On April 21, 2020, an elderly Huntington Park citizen observed an object resembling a firearm wrapped in plastic behind a shed in her back yard, and made contact with CCD detectives.

Detectives recovered 1 firearm, a Benelli M4 semi-automatic shotgun, from the back yard. They determined that this, too, was from LAPRAAC’s list.

Note: the residence is immediately adjacent to Duenas’ residence at 3720 Hope Street, in Huntington Park. Detectives noted that Duenas would have had immediate access to the area where the Benelli was concealed/recovered.

All told 32 firearms, were reported missing/stolen from LAPRAAC. At this time; 21 have been recovered, and 11 remain outstanding.


On April 15, 2020, CCD facilitated a conference call with representatives from the ATF and US Attorney’s Office, as well as representatives from the Los Angeles District Attorney’s Office/JSID, regarding the progress of the investigation. All parties were updated as to recent developments. Both the ATF/US Attorney’s Office and the DA’s Office agreed as follows:

Duenas was the primary target of the investigation at this juncture. The potential prosecution of law enforcement personnel purchasing firearms from Duenas will be reviewed on an ongoing basis. ATF and JSID indicated this would depend largely on evidence, if any, that they knowingly purchased stolen firearms, knowingly collaborated with Duenas in some way, or received extreme discounts that would have alerted them to the fact that Duenas’ activities were illegal.

Both ATF and JSID agreed that the best strategy was to wait for the entire investigation to be completed against Duenas before any charges were filed. Duenas, who is out on bail, would be rearrested at that time. Any additional firearms recovered during the investigation may add to the charges Duenas ultimately faces; however, the diminishing likelihood of recovering all unaccounted for weapons should not unduly delay the reasonable conclusion of the investigation.

The strength of the evidence, as well as the potential sentence Duenas was likely to receive, would determine who ultimately prosecutes the case.

A follow up call with all parties would be initiated by CCD in two weeks.



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Investigative steps completed:

A Grand Theft IR was completed

⬩ All LAPRAAC employees have been documented and identified

⬩ Ruben Crane, the general manager, and Debbie Rhoades, the retail operations manager, have both been
interviewed. Interviews of LAPRAAC employees have been completed

⬩ Serology, prints, and photos responded to appropriately gather evidence and document the circumstances
of the theft. No significant evidence was obtained via prints or DNA

⬩ All missing firearms have been vetted by the GND gun detail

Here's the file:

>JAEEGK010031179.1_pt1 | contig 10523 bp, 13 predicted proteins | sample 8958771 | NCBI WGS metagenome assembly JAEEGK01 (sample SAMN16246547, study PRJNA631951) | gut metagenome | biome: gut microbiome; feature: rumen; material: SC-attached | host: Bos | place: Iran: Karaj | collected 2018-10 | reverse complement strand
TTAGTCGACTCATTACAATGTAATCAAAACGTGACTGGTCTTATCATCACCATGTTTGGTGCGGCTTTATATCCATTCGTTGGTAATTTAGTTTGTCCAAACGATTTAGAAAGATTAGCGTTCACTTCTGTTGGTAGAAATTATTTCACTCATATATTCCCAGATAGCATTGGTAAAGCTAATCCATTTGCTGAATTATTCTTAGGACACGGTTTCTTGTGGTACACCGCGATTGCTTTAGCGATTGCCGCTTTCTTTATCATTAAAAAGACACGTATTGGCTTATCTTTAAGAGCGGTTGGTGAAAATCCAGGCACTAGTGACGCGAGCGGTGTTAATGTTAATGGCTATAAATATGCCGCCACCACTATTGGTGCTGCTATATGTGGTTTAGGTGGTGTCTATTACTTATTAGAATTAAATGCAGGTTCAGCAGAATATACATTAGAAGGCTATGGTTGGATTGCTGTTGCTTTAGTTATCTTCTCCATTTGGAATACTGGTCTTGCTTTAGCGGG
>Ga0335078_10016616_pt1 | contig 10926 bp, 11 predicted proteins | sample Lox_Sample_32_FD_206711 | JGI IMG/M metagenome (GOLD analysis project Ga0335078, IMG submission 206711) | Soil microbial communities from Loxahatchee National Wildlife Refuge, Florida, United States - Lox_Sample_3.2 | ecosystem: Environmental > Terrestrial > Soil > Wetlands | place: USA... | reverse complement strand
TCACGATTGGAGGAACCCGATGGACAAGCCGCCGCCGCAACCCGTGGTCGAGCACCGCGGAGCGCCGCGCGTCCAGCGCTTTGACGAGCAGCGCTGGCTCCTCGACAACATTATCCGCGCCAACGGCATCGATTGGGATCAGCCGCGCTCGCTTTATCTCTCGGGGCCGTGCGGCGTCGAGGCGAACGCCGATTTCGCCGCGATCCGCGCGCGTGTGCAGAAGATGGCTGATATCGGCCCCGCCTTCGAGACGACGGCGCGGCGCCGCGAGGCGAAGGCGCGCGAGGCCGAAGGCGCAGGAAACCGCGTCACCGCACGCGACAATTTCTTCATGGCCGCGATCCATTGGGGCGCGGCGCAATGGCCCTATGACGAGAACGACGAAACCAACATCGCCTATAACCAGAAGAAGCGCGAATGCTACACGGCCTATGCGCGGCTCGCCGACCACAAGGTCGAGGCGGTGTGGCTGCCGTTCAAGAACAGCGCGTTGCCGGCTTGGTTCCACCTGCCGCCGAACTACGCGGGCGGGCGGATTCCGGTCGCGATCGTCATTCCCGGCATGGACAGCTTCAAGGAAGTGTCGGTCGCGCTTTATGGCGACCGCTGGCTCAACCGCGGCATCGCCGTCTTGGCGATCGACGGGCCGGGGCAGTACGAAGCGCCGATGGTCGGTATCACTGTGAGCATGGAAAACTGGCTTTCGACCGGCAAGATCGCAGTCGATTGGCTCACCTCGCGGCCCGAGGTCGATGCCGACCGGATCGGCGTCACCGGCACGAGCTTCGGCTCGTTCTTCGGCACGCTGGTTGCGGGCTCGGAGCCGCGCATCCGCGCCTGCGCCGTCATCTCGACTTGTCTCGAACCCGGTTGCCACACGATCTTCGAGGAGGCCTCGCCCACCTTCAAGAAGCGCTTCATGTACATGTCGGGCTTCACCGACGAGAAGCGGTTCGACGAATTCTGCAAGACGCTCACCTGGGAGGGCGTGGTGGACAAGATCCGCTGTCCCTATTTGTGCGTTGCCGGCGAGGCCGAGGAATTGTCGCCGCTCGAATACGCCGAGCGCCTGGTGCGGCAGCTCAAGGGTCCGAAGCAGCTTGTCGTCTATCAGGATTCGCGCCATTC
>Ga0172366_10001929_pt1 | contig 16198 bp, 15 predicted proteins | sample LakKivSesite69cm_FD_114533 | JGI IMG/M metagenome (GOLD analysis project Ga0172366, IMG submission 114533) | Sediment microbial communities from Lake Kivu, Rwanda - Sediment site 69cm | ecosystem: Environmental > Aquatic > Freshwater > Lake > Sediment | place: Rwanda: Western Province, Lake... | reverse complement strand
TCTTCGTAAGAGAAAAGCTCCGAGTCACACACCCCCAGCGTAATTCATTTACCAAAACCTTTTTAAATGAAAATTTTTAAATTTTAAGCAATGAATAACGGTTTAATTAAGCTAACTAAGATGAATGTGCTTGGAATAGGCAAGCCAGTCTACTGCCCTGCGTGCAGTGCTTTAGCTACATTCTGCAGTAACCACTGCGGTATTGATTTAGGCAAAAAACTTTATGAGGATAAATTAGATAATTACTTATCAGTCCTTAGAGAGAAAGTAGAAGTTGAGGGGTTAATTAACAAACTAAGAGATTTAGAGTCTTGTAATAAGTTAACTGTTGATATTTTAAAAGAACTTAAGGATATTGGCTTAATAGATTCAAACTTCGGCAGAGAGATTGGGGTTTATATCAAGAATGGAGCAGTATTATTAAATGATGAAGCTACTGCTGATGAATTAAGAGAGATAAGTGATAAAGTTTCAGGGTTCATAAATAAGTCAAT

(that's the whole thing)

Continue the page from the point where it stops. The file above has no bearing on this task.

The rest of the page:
⬩ A “phone dump” of Assistant Manager Archie Duenas’ phone has been completed

⬩ The video footage of the LAPRAAC interior has been reviewed, but the equipment was semi-functional,
and the results did not reveal any footage of evidentiary value

⬩ Warrant served at Duenas’ residence

Investigative steps remaining:
⬩ Examination of various paperwork in an attempt to track Duenas’ activity while employed at LAPRAAC

⬩ Awaiting warrant returns for financial records
⬩ Ongoing attempts by detective personnel to track down guns that may have been sold or transferred


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  1. Moore’s not going to say that publicly, of course, and it’s not what this post is about, so I’m not going into detail. But I don’t like the way the Times and pretty much every other major news source lets the police lie about this kind of thing. No one even asked Mr. Data-Driven-Policing why LAPD kept running the program until the Times printed their story if it’s so clearly “not effective” as measured by whatever random metric Moore happens to mention at any given time. Clearly it was effective and the goal was something completely different from whatever Moore says it was, since he kept it going all those years and restarted it as soon as he had plausible cover.
  2. H/T @BushidoSquirrel for the memorable phrase!
  3. Or if they do, if you do, well, I sure hope that’s not all! The point is the records, no matter what nonsense I spin out about them. They say what they say. Remember that, oh lawyers representing adverse parties!
  4. The other cop’s statement to the same effect is worded so similarly by the report’s authors that one suspects they had some part in its creation. Who knows, though. It’s as possible that they’re just lousy writers and repeat themselves a lot. Note that good writers do the same thing, so don’t at me with your millions of examples from this blog!
  5. I get that knowing the guns were stolen is an element of that particular crime, but really, obviously they knew they were stolen. It’s a polite and apparently very convenient fiction that they didn’t know. The real question is whether the newspapers can prove they knew with publicly available evidence and thereby embarrass LAPD. Apparenly LAPD is confident that they cannot, which is enough to explain the non-arrests.